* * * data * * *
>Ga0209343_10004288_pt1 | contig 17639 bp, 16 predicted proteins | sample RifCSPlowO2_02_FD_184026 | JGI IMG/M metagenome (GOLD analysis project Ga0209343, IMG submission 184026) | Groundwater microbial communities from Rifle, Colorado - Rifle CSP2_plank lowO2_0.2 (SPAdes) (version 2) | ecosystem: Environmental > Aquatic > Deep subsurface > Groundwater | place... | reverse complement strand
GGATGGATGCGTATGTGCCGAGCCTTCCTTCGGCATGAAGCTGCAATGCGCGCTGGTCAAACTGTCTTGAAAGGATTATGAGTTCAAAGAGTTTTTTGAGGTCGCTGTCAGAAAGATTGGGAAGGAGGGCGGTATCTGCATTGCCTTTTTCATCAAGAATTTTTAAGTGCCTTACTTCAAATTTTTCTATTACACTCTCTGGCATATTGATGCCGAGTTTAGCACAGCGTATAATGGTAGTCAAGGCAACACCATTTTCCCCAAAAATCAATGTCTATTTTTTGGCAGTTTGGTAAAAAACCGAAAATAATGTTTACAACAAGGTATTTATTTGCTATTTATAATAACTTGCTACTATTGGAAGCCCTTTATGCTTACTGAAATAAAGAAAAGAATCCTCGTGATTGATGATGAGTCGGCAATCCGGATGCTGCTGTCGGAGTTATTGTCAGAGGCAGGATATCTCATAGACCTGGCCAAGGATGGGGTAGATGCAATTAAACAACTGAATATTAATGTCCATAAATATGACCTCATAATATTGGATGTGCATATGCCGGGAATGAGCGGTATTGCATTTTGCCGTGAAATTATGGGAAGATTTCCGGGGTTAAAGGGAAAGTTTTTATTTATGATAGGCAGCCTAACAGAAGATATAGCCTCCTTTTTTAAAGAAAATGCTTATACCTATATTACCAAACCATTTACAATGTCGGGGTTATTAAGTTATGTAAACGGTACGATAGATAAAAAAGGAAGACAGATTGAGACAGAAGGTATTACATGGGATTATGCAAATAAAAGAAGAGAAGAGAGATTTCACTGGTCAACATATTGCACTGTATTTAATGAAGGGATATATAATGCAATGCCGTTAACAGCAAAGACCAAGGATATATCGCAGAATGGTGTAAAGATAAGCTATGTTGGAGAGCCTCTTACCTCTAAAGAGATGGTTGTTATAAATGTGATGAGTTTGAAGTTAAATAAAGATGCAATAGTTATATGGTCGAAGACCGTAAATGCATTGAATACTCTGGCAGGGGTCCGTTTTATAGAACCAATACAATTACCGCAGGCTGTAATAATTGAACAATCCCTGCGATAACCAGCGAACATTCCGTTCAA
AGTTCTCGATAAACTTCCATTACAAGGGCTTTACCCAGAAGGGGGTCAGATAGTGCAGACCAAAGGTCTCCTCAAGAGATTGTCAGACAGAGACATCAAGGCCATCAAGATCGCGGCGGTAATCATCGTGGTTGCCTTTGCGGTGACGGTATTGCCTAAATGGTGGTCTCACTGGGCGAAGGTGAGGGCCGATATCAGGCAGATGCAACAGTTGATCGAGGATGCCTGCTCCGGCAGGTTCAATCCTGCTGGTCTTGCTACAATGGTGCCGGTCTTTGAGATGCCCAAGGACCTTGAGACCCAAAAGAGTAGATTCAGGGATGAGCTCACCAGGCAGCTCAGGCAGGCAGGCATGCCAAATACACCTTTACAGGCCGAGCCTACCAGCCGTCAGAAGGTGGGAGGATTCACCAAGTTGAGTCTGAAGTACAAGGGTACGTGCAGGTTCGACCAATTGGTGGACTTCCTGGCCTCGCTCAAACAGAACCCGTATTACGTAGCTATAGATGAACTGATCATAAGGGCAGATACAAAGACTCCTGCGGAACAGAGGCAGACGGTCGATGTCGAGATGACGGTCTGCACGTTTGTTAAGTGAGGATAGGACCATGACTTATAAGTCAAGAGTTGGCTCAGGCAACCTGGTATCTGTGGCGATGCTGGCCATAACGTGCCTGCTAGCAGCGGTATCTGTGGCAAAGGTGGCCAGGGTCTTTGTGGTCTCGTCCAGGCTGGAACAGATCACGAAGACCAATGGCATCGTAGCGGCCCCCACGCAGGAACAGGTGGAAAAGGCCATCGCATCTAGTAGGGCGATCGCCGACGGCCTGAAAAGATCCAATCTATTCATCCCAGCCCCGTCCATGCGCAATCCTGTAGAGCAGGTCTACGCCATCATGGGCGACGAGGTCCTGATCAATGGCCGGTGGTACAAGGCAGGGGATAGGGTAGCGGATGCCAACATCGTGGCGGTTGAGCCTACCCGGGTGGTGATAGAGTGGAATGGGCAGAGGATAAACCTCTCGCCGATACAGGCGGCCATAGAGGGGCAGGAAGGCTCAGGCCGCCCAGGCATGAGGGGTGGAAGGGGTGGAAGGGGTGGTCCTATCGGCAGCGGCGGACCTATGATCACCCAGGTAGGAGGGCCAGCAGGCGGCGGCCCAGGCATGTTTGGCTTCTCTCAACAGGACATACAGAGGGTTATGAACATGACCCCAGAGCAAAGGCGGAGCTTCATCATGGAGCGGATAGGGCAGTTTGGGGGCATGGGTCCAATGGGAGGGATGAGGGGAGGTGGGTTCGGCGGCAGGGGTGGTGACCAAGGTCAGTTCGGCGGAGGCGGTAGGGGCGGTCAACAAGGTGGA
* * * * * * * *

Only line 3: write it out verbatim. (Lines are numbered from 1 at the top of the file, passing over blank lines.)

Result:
AGTTCTCGATAAACTTCCATTACAAGGGCTTTACCCAGAAGGGGGTCAGATAGTGCAGACCAAAGGTCTCCTCAAGAGATTGTCAGACAGAGACATCAAGGCCATCAAGATCGCGGCGGTAATCATCGTGGTTGCCTTTGCGGTGACGGTATTGCCTAAATGGTGGTCTCACTGGGCGAAGGTGAGGGCCGATATCAGGCAGATGCAACAGTTGATCGAGGATGCCTGCTCCGGCAGGTTCAATCCTGCTGGTCTTGCTACAATGGTGCCGGTCTTTGAGATGCCCAAGGACCTTGAGACCCAAAAGAGTAGATTCAGGGATGAGCTCACCAGGCAGCTCAGGCAGGCAGGCATGCCAAATACACCTTTACAGGCCGAGCCTACCAGCCGTCAGAAGGTGGGAGGATTCACCAAGTTGAGTCTGAAGTACAAGGGTACGTGCAGGTTCGACCAATTGGTGGACTTCCTGGCCTCGCTCAAACAGAACCCGTATTACGTAGCTATAGATGAACTGATCATAAGGGCAGATACAAAGACTCCTGCGGAACAGAGGCAGACGGTCGATGTCGAGATGACGGTCTGCACGTTTGTTAAGTGAGGATAGGACCATGACTTATAAGTCAAGAGTTGGCTCAGGCAACCTGGTATCTGTGGCGATGCTGGCCATAACGTGCCTGCTAGCAGCGGTATCTGTGGCAAAGGTGGCCAGGGTCTTTGTGGTCTCGTCCAGGCTGGAACAGATCACGAAGACCAATGGCATCGTAGCGGCCCCCACGCAGGAACAGGTGGAAAAGGCCATCGCATCTAGTAGGGCGATCGCCGACGGCCTGAAAAGATCCAATCTATTCATCCCAGCCCCGTCCATGCGCAATCCTGTAGAGCAGGTCTACGCCATCATGGGCGACGAGGTCCTGATCAATGGCCGGTGGTACAAGGCAGGGGATAGGGTAGCGGATGCCAACATCGTGGCGGTTGAGCCTACCCGGGTGGTGATAGAGTGGAATGGGCAGAGGATAAACCTCTCGCCGATACAGGCGGCCATAGAGGGGCAGGAAGGCTCAGGCCGCCCAGGCATGAGGGGTGGAAGGGGTGGAAGGGGTGGTCCTATCGGCAGCGGCGGACCTATGATCACCCAGGTAGGAGGGCCAGCAGGCGGCGGCCCAGGCATGTTTGGCTTCTCTCAACAGGACATACAGAGGGTTATGAACATGACCCCAGAGCAAAGGCGGAGCTTCATCATGGAGCGGATAGGGCAGTTTGGGGGCATGGGTCCAATGGGAGGGATGAGGGGAGGTGGGTTCGGCGGCAGGGGTGGTGACCAAGGTCAGTTCGGCGGAGGCGGTAGGGGCGGTCAACAAGGTGGA